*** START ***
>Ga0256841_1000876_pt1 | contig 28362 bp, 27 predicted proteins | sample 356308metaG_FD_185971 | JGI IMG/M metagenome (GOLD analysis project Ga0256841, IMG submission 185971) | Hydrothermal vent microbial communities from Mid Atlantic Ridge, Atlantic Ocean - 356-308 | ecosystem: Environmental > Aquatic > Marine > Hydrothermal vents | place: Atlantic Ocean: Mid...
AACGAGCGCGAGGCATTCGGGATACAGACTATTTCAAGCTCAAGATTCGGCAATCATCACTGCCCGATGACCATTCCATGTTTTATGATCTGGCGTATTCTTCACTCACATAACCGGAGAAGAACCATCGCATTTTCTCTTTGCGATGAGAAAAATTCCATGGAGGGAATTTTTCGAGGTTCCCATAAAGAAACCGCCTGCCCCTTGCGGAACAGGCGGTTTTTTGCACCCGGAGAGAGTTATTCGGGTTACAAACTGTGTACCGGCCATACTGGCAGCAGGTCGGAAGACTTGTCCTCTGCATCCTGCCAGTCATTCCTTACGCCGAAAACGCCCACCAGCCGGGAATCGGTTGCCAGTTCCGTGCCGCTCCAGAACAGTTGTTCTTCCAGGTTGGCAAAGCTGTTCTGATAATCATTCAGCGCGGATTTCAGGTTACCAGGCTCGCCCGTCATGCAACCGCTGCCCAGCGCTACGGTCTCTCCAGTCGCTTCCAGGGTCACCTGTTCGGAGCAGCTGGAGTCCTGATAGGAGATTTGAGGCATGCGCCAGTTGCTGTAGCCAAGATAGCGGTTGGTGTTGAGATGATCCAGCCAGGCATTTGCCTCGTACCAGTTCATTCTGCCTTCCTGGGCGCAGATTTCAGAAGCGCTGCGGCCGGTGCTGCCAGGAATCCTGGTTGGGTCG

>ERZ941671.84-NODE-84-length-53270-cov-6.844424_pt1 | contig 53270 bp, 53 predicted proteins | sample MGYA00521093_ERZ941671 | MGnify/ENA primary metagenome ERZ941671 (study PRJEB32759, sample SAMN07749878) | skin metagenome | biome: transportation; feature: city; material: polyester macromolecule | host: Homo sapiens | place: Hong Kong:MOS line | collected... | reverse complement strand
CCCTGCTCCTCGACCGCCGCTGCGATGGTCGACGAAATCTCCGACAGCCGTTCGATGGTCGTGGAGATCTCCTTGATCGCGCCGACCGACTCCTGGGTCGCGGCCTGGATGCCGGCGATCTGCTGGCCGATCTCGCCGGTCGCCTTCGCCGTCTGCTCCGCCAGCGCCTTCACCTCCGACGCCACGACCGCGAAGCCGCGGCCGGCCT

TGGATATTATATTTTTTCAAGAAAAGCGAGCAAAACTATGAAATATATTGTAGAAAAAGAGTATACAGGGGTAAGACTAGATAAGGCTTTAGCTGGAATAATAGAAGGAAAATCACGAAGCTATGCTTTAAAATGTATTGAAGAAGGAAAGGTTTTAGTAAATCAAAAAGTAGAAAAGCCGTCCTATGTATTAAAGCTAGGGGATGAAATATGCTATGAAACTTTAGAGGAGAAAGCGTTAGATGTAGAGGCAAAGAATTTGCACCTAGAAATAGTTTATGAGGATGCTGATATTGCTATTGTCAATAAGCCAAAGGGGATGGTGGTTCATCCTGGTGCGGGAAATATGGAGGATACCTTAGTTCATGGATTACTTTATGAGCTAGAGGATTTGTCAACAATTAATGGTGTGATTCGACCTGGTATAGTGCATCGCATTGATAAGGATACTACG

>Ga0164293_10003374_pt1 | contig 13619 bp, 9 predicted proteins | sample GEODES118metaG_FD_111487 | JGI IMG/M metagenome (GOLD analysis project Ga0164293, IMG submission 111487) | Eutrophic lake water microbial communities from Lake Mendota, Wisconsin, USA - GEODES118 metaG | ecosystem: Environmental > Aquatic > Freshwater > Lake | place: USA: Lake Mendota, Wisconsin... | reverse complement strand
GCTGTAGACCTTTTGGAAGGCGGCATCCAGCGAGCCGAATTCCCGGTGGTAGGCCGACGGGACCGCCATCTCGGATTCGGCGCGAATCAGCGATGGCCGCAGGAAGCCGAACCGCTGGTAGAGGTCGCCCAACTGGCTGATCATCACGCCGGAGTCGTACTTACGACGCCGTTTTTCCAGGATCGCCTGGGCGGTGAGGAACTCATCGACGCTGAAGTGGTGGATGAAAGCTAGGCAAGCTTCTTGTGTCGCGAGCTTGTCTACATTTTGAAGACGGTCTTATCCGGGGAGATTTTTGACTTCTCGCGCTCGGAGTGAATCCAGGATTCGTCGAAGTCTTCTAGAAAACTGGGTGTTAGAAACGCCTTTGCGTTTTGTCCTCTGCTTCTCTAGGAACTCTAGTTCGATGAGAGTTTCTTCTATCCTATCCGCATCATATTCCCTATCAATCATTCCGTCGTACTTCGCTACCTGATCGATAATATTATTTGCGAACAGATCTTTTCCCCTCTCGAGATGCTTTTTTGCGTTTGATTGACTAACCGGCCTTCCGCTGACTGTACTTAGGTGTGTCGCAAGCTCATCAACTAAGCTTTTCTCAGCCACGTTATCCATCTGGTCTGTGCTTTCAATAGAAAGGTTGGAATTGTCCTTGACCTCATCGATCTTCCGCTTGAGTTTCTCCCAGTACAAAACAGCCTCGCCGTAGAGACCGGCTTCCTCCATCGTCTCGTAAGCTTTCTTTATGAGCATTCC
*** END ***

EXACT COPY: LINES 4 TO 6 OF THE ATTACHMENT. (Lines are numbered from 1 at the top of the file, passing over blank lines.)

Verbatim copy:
CCCTGCTCCTCGACCGCCGCTGCGATGGTCGACGAAATCTCCGACAGCCGTTCGATGGTCGTGGAGATCTCCTTGATCGCGCCGACCGACTCCTGGGTCGCGGCCTGGATGCCGGCGATCTGCTGGCCGATCTCGCCGGTCGCCTTCGCCGTCTGCTCCGCCAGCGCCTTCACCTCCGACGCCACGACCGCGAAGCCGCGGCCGGCCT

TGGATATTATATTTTTTCAAGAAAAGCGAGCAAAACTATGAAATATATTGTAGAAAAAGAGTATACAGGGGTAAGACTAGATAAGGCTTTAGCTGGAATAATAGAAGGAAAATCACGAAGCTATGCTTTAAAATGTATTGAAGAAGGAAAGGTTTTAGTAAATCAAAAAGTAGAAAAGCCGTCCTATGTATTAAAGCTAGGGGATGAAATATGCTATGAAACTTTAGAGGAGAAAGCGTTAGATGTAGAGGCAAAGAATTTGCACCTAGAAATAGTTTATGAGGATGCTGATATTGCTATTGTCAATAAGCCAAAGGGGATGGTGGTTCATCCTGGTGCGGGAAATATGGAGGATACCTTAGTTCATGGATTACTTTATGAGCTAGAGGATTTGTCAACAATTAATGGTGTGATTCGACCTGGTATAGTGCATCGCATTGATAAGGATACTACG

>Ga0164293_10003374_pt1 | contig 13619 bp, 9 predicted proteins | sample GEODES118metaG_FD_111487 | JGI IMG/M metagenome (GOLD analysis project Ga0164293, IMG submission 111487) | Eutrophic lake water microbial communities from Lake Mendota, Wisconsin, USA - GEODES118 metaG | ecosystem: Environmental > Aquatic > Freshwater > Lake | place: USA: Lake Mendota, Wisconsin... | reverse complement strand